Remote learning leads to more screen time

A PHS student using two screens to complete an assignment in 2017. With online learning, screen times have only increased.

Abra Richardson

A PHS student using two screens to complete an assignment in 2017. With online learning, screen times have only increased.

Brendan Meyers, Reporter

Lately many places in the world have been shut down due to the coronavirus, and while it is great that technology can still connect us with the outside world, could it be possible we are spending too much time looking at a screen?

I believe that students are in fact on screens too much, and with the uptick in Zoom usage across the country, this problem is getting worse. Palatine High School has been remote for most of the year. This means students have been staring at a screen for an even longer time than they normally would. 

An NBC News report showed that teenagers are spending almost 7.5 hours a day on screens. This report doesn’t even factor in time using a screen for school. Think about how many more hours students spend on the screen now because of classes and homework being learned completely through technology.

For me, when I was going to school in person, I knew that it was a break from technology. While we did use our iPads, most teachers gave students the option of having paper copies of worksheets and homework. School should be about learning and socializing. Learning online makes it even easier for students to lose focus and look at their phones or play video games.

Adults also have trouble with managing their screen time. had a study showing adults spend on average 11 hours a day staring at computers, phones, TV or other devices.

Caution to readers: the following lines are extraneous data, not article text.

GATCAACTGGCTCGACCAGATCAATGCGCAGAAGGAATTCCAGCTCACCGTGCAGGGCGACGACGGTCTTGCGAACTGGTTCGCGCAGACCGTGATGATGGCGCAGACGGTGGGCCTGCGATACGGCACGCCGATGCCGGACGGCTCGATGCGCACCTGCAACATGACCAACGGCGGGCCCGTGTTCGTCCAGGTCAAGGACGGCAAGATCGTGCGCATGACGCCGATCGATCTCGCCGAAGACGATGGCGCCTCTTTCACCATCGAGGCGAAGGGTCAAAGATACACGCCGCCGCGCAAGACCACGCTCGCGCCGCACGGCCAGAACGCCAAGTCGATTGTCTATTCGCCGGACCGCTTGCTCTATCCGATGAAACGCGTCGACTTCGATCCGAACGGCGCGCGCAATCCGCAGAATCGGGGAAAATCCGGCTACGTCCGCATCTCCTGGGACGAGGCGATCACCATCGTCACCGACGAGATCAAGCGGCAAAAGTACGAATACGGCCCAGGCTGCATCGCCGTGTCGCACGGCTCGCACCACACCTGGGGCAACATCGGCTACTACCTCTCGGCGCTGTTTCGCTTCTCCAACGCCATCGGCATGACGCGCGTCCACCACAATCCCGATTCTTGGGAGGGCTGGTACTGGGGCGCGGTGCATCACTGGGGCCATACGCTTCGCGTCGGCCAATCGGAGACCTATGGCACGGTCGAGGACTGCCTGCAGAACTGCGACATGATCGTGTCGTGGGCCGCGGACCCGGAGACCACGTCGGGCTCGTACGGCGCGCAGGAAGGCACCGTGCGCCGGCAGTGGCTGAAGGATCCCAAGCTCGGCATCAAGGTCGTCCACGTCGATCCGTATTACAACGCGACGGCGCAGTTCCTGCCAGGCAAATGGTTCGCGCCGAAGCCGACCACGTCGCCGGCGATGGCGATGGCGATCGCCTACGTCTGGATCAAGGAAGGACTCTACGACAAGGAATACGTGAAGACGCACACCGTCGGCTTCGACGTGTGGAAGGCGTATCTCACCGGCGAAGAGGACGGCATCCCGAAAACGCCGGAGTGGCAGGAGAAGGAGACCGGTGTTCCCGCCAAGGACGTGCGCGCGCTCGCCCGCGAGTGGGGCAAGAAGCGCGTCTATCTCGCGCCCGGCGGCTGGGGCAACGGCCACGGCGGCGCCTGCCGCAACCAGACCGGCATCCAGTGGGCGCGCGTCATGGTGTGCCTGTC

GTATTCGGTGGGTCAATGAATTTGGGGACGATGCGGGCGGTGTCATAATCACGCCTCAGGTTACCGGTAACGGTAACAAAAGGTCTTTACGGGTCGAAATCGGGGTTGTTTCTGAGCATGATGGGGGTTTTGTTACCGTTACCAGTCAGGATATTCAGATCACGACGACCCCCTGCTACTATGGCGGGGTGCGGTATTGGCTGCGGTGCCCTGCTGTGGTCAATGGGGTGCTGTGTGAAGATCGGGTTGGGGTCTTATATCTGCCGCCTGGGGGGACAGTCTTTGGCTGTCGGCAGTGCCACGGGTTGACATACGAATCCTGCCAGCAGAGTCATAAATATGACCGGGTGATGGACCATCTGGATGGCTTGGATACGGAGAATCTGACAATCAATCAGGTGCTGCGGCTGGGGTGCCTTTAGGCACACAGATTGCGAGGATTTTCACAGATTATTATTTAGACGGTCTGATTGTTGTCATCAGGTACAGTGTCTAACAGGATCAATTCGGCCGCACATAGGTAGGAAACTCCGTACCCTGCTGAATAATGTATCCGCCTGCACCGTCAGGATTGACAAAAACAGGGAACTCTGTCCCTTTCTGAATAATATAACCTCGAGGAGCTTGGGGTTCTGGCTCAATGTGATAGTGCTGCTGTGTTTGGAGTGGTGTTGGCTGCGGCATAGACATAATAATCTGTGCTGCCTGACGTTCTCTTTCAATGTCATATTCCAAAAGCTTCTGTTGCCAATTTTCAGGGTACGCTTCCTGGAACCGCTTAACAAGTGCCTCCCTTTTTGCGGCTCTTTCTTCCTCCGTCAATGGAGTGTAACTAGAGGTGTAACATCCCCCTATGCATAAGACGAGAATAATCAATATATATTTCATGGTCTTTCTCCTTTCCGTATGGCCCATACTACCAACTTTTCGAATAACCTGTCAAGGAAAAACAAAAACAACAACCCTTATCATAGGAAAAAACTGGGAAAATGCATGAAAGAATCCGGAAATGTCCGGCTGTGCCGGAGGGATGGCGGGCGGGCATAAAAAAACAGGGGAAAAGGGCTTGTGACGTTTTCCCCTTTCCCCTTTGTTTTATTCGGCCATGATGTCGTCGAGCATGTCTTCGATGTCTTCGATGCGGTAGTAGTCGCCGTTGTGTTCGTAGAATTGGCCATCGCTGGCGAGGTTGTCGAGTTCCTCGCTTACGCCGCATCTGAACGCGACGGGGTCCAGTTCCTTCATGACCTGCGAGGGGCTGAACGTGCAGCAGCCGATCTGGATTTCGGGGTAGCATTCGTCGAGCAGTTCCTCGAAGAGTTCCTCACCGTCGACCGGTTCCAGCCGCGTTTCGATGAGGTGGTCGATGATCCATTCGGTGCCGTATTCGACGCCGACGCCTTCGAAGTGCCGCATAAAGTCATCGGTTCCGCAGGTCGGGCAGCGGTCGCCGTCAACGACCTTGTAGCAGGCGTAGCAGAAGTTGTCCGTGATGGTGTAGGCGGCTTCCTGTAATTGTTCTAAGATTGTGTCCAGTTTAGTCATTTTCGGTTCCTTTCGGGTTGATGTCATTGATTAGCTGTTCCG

“I feel young adults and adults are using too much technology because of the steady decline in the ability to have basic conversations with adults outside their home,” PHS counselor Timothy O’Connell said. “I, too, am guilty of this. For example, I check my phone too much while my kids are participating in a soccer match.”

The negative effects of too much screen time include obesity, sleep disturbances, cyber bullying or even eye strain.

I believe the solution to this problem is very complicated. Getting rid of technology would be a mistake, because it provides us with entertainment and makes life easier in many ways. There needs to be a balance between screen time and no screen time. The government should not impose any restrictions on this because people do deserve the right to live how they want to. But schools and local communities should provide information to people about the dangers of too much technology so they can make an educated decision for themselves and their loved ones.

A more immediate solution could be to open parts of the country back up. Parks and outdoor facilities need to be open in order for people to spend less time on screens and more time being active. Schools need to reopen and give students the opportunity to escape their technology and learn in person to be more focused. Obviously, if anyone feels uncomfortable with this, they can have the choice to stay home for as long as they want.

The scariest part about this is that science does not know long term effects of too much screen time. Scientists know that smoking cigarettes damages the lungs over time. They know marijuana can cause people to hallucinate. Technology probably won’t have as severe of consequences, but it has become an addiction worth addressing.